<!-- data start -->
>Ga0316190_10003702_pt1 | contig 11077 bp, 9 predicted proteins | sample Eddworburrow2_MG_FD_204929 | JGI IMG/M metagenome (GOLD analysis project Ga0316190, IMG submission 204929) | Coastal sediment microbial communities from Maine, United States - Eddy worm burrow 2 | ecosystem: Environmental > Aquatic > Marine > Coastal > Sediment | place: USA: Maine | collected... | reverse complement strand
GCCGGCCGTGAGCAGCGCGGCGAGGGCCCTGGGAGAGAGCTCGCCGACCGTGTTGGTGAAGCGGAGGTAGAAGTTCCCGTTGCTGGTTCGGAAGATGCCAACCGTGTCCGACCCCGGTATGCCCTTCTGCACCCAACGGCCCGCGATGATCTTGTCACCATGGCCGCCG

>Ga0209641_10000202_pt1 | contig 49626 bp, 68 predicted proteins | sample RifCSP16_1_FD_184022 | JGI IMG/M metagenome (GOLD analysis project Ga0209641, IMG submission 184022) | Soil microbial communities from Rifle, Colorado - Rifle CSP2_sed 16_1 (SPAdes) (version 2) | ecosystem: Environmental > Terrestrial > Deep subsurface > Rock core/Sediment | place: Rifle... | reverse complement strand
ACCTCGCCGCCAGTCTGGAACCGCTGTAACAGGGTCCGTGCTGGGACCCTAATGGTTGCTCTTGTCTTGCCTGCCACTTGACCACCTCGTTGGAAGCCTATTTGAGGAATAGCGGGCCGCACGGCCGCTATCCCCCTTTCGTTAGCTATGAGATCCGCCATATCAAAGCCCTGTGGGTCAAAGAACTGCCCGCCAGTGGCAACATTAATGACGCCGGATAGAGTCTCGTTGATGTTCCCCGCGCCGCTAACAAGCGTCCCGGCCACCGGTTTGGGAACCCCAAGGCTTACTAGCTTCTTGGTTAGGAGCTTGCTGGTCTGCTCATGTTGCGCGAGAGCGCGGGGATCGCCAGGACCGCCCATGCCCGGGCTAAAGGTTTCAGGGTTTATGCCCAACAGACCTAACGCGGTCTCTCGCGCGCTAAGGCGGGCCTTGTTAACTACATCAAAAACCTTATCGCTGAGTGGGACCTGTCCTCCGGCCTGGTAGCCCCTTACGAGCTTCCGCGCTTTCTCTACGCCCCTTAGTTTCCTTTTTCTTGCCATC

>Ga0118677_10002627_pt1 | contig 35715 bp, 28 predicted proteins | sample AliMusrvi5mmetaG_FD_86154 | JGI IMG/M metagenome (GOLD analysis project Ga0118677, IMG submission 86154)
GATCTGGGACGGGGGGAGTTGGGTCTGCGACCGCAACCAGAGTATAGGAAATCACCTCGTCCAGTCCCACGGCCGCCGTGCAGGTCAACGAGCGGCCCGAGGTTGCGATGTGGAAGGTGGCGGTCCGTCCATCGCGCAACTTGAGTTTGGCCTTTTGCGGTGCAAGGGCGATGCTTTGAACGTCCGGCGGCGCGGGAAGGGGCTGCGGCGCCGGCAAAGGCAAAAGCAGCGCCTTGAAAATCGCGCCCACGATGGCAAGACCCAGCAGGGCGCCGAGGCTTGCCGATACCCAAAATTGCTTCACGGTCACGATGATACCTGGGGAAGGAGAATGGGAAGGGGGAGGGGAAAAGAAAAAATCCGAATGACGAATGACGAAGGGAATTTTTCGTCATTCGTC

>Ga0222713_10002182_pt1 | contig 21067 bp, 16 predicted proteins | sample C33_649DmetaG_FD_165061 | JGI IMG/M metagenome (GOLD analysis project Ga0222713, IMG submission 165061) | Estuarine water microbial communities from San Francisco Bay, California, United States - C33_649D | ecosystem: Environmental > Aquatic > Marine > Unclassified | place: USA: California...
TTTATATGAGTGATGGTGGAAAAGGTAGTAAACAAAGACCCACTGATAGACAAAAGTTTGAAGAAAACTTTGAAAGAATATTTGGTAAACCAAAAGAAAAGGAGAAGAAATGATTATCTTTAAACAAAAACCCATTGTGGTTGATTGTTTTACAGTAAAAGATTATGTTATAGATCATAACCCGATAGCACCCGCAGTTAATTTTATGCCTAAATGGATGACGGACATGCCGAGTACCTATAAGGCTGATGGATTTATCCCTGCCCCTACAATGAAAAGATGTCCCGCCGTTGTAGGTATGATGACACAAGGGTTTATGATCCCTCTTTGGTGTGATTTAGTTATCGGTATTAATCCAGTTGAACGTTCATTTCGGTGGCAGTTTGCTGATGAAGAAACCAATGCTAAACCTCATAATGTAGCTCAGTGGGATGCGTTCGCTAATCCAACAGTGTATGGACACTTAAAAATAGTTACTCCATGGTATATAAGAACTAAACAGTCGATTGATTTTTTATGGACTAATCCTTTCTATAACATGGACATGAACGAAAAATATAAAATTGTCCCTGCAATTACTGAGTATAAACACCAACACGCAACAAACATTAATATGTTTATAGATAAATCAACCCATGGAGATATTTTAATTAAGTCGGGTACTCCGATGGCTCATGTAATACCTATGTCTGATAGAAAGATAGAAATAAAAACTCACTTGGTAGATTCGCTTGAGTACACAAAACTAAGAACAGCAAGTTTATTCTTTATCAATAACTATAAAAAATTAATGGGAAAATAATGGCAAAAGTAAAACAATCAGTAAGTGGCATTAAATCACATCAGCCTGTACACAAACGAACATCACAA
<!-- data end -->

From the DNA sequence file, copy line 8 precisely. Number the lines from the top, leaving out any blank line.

TTTATATGAGTGATGGTGGAAAAGGTAGTAAACAAAGACCCACTGATAGACAAAAGTTTGAAGAAAACTTTGAAAGAATATTTGGTAAACCAAAAGAAAAGGAGAAGAAATGATTATCTTTAAACAAAAACCCATTGTGGTTGATTGTTTTACAGTAAAAGATTATGTTATAGATCATAACCCGATAGCACCCGCAGTTAATTTTATGCCTAAATGGATGACGGACATGCCGAGTACCTATAAGGCTGATGGATTTATCCCTGCCCCTACAATGAAAAGATGTCCCGCCGTTGTAGGTATGATGACACAAGGGTTTATGATCCCTCTTTGGTGTGATTTAGTTATCGGTATTAATCCAGTTGAACGTTCATTTCGGTGGCAGTTTGCTGATGAAGAAACCAATGCTAAACCTCATAATGTAGCTCAGTGGGATGCGTTCGCTAATCCAACAGTGTATGGACACTTAAAAATAGTTACTCCATGGTATATAAGAACTAAACAGTCGATTGATTTTTTATGGACTAATCCTTTCTATAACATGGACATGAACGAAAAATATAAAATTGTCCCTGCAATTACTGAGTATAAACACCAACACGCAACAAACATTAATATGTTTATAGATAAATCAACCCATGGAGATATTTTAATTAAGTCGGGTACTCCGATGGCTCATGTAATACCTATGTCTGATAGAAAGATAGAAATAAAAACTCACTTGGTAGATTCGCTTGAGTACACAAAACTAAGAACAGCAAGTTTATTCTTTATCAATAACTATAAAAAATTAATGGGAAAATAATGGCAAAAGTAAAACAATCAGTAAGTGGCATTAAATCACATCAGCCTGTACACAAACGAACATCACAA